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McMorrow hopes for a fair shake on August 23

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By John J. Raspanti


Six months ago, former WBO and WBIF flyweight champion “Mighty” Melissa McMorrow traveled to Puebla, Mexico to face Mariana Juarez. Before the bout, many questioned whether McMorrow (9-4-3, 1 KO) could win a decision in her opponents’ backyard.
 
The fight was close from the opening bell. McMorrow, the shorter boxer by five inches, applied the pressure. She bobbed and weaved and fired punches.
 
Juarez used her jab to control distance, but McMorrow’s aggressive style forced her to exchange.
 
McMorrow pushed forward, landing blows to the head and body. Her work on the inside bothered Juarez, who complained to the referee.
 
Juarez rallied in the middle of the match, but McMorrow appeared to sweep the last two rounds.

Not surprisingly all three judges scored the fight 96-94 for Juarez. This writer had McMorrow the winner by the same 96-94 score.

 

The decision angered McMorrow, but instead of feeling sorry for herself, she immediately went back to the gym. When a call came to return to Mexico to face Jessica Chavez August 23 for the vacant WBC international flyweight title, McMorrow, 33, didn’t hesitate.

 

“I’m still pissed about the last loss because I do not feel that Mariana deserved that decision,” said McMorrow in a press release announcing her fight with Chavez. “I will take that anger and use it to win this fight.”

 

McMorrow also lost a dubious decision to Arely Mucino in Guadalajara, Mexico in 2012.

 

Regardless of being skunked twice, McMorrow loves the local fans’ enthusiasm.

 

“The Mexican people are very beautiful and lively,” McMorrow said. “They appreciate my hard word and that motivates me to fight for them. I think they can see I give everything in every fight.

 

“I want to fight the best and there are many good fighters in Mexico.”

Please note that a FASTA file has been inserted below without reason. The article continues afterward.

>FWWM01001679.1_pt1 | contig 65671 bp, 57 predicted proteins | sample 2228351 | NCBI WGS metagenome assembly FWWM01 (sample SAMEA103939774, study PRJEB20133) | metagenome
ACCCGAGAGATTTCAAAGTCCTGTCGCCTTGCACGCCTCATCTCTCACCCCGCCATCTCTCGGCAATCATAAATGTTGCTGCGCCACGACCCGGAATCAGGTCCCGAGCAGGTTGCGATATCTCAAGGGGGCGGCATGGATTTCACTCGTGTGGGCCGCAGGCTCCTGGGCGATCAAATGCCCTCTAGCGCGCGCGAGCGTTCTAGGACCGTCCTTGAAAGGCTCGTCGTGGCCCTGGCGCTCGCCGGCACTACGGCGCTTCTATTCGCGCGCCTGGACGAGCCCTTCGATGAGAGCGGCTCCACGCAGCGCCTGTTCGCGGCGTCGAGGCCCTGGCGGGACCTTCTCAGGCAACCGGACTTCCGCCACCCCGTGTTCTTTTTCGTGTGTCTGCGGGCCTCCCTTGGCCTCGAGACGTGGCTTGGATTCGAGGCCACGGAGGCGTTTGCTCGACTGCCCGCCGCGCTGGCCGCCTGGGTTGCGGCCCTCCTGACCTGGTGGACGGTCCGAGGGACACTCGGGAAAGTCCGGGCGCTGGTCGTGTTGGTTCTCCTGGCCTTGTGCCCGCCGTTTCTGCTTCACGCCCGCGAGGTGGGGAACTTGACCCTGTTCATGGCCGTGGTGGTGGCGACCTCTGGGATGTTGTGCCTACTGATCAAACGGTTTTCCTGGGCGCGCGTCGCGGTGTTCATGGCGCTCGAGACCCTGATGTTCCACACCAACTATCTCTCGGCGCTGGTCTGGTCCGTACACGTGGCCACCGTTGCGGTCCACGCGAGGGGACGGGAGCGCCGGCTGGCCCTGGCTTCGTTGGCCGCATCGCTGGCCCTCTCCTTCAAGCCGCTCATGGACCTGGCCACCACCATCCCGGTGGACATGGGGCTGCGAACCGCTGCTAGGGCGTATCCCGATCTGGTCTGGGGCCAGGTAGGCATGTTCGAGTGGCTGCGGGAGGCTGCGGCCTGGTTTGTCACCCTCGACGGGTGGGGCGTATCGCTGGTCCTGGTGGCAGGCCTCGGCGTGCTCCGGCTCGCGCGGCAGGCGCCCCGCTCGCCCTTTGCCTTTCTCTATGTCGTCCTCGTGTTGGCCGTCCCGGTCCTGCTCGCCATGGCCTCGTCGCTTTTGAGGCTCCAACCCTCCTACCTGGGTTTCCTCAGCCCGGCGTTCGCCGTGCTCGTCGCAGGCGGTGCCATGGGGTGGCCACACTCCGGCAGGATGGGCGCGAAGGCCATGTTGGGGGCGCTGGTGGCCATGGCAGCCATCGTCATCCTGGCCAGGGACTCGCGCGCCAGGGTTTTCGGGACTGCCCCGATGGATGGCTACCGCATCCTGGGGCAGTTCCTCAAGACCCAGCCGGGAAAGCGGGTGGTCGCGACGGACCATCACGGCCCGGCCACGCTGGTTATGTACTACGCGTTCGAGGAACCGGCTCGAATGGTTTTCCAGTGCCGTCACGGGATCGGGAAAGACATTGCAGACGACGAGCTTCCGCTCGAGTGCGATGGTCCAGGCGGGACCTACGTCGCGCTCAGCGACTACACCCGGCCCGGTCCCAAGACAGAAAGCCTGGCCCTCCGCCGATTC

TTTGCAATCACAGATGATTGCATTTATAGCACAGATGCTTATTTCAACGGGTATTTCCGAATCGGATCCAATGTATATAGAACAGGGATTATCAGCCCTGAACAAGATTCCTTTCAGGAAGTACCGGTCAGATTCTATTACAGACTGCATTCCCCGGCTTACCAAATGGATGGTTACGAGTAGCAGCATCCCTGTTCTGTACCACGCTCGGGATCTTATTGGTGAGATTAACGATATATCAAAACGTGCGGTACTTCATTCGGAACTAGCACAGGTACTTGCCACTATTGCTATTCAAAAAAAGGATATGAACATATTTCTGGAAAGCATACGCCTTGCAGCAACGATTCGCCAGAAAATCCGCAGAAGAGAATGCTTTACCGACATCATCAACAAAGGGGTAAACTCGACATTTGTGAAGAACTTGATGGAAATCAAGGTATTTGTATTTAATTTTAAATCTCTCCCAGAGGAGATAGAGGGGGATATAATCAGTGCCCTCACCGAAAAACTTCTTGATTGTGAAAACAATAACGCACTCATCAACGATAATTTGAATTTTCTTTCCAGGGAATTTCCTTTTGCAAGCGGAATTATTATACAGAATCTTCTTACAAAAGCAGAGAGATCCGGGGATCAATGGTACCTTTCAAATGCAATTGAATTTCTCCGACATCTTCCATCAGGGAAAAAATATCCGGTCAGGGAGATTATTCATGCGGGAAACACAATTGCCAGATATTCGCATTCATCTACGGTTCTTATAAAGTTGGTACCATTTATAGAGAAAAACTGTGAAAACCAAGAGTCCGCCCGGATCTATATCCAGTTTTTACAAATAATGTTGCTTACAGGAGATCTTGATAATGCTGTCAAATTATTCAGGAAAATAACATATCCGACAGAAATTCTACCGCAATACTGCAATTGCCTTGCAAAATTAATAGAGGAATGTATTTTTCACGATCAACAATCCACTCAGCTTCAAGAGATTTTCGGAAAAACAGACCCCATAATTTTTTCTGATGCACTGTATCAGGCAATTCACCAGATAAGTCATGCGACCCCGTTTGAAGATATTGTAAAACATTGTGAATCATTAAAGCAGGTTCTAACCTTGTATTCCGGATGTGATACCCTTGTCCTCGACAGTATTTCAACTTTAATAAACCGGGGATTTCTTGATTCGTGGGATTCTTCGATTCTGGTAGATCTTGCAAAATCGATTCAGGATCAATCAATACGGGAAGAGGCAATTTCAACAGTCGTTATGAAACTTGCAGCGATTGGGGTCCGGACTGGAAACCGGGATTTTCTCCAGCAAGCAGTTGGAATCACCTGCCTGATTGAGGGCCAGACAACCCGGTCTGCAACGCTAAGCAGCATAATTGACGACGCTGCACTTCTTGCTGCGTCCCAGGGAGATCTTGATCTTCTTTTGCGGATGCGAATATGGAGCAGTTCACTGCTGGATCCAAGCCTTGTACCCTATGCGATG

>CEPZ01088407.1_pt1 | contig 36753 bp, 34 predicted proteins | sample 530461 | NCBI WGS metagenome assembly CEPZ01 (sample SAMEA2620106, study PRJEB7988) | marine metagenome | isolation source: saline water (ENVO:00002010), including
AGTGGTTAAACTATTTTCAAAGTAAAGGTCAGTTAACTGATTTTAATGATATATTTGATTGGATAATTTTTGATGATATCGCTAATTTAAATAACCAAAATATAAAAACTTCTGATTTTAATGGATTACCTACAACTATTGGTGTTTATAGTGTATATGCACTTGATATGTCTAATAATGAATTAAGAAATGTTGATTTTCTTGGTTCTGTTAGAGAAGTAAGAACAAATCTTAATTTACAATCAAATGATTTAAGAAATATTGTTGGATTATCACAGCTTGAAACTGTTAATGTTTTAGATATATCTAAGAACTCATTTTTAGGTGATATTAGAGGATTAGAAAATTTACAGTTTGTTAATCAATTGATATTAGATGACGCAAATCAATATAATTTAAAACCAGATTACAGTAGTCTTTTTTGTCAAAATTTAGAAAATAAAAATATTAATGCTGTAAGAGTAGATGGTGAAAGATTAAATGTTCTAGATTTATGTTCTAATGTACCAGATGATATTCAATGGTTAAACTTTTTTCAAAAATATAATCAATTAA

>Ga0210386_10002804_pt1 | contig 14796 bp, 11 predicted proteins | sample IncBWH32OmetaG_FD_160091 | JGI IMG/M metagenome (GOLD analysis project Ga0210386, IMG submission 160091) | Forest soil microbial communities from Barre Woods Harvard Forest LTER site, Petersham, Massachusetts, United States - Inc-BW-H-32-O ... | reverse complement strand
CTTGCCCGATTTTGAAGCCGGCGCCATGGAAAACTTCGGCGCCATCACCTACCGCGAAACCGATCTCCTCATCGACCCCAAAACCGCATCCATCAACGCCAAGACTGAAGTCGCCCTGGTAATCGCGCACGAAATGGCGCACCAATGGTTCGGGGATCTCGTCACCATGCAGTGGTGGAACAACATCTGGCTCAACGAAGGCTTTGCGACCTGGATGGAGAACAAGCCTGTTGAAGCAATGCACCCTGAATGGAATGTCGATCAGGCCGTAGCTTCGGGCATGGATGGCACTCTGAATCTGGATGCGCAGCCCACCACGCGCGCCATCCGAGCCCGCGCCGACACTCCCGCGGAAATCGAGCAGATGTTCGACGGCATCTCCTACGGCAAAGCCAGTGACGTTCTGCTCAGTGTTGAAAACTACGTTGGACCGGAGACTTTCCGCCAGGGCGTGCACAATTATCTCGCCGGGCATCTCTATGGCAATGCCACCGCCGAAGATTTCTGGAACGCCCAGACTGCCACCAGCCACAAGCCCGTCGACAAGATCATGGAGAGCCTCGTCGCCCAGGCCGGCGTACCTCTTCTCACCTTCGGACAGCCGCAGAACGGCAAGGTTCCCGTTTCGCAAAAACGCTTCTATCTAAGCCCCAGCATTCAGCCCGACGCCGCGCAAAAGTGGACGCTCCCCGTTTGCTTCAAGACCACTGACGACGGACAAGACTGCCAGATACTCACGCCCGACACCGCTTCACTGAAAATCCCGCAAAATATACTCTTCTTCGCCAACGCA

Chavez, 26, has won her last 10 bouts in succession. What does McMorrow feel she has do to win a fight in Mexico?

 

“I am always finessing my style and I work with changing up my stance a lot,” McMorrow said in an interview with Sue TL Fox of womanboxing.com. ”This allows me to have quick answers in a fight for how to respond to what the other person brings.

 

“Lately, I have also been working on giving more angles on the inside. I’m really excited about what this has done for my game.”

 

It’s been five years since McMorrow, who resides in San Jose, has boxed in Northern California.

“It is extremely difficult to find local fights,” McMorrow said. “Small promoters can’t afford the purse and the bigger promoters refuse to showcase women.”

 

Twenty-nine months ago, she traveled to Frankfurt, Germany, to face undefeated hometown hero Susi Kentikian. After 10 exciting rounds, McMorrow, a decided underdog going into the bout, was declared the split-decision victor.

The win highlighted a career of sacrifice and dedication.

 

McMorrow’s passion for the sweet science runs deep.

 

"When I got into boxing, I promised myself I would compete until it didn’t make me happy anymore,” McMorrow said. “So far, that hasn’t happened yet.

 

Perhaps this time, the decision will be in her favor.



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